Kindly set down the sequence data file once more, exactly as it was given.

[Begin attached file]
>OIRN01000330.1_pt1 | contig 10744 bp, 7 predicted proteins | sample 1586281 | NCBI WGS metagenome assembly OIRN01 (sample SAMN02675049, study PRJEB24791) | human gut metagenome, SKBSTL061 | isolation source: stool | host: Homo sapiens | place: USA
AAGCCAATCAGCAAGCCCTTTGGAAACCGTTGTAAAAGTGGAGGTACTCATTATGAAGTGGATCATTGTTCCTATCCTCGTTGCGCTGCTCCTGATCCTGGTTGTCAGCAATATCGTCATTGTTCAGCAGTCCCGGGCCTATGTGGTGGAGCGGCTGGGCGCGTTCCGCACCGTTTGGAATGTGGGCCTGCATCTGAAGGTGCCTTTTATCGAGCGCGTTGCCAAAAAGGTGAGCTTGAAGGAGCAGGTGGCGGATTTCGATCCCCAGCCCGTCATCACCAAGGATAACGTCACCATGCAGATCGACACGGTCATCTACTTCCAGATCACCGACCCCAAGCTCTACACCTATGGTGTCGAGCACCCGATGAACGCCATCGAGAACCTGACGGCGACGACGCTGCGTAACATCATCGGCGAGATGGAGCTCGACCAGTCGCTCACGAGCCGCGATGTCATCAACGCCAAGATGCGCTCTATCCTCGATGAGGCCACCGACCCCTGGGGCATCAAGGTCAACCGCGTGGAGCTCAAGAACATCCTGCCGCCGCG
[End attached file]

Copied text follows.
>OIRN01000330.1_pt1 | contig 10744 bp, 7 predicted proteins | sample 1586281 | NCBI WGS metagenome assembly OIRN01 (sample SAMN02675049, study PRJEB24791) | human gut metagenome, SKBSTL061 | isolation source: stool | host: Homo sapiens | place: USA
AAGCCAATCAGCAAGCCCTTTGGAAACCGTTGTAAAAGTGGAGGTACTCATTATGAAGTGGATCATTGTTCCTATCCTCGTTGCGCTGCTCCTGATCCTGGTTGTCAGCAATATCGTCATTGTTCAGCAGTCCCGGGCCTATGTGGTGGAGCGGCTGGGCGCGTTCCGCACCGTTTGGAATGTGGGCCTGCATCTGAAGGTGCCTTTTATCGAGCGCGTTGCCAAAAAGGTGAGCTTGAAGGAGCAGGTGGCGGATTTCGATCCCCAGCCCGTCATCACCAAGGATAACGTCACCATGCAGATCGACACGGTCATCTACTTCCAGATCACCGACCCCAAGCTCTACACCTATGGTGTCGAGCACCCGATGAACGCCATCGAGAACCTGACGGCGACGACGCTGCGTAACATCATCGGCGAGATGGAGCTCGACCAGTCGCTCACGAGCCGCGATGTCATCAACGCCAAGATGCGCTCTATCCTCGATGAGGCCACCGACCCCTGGGGCATCAAGGTCAACCGCGTGGAGCTCAAGAACATCCTGCCGCCGCG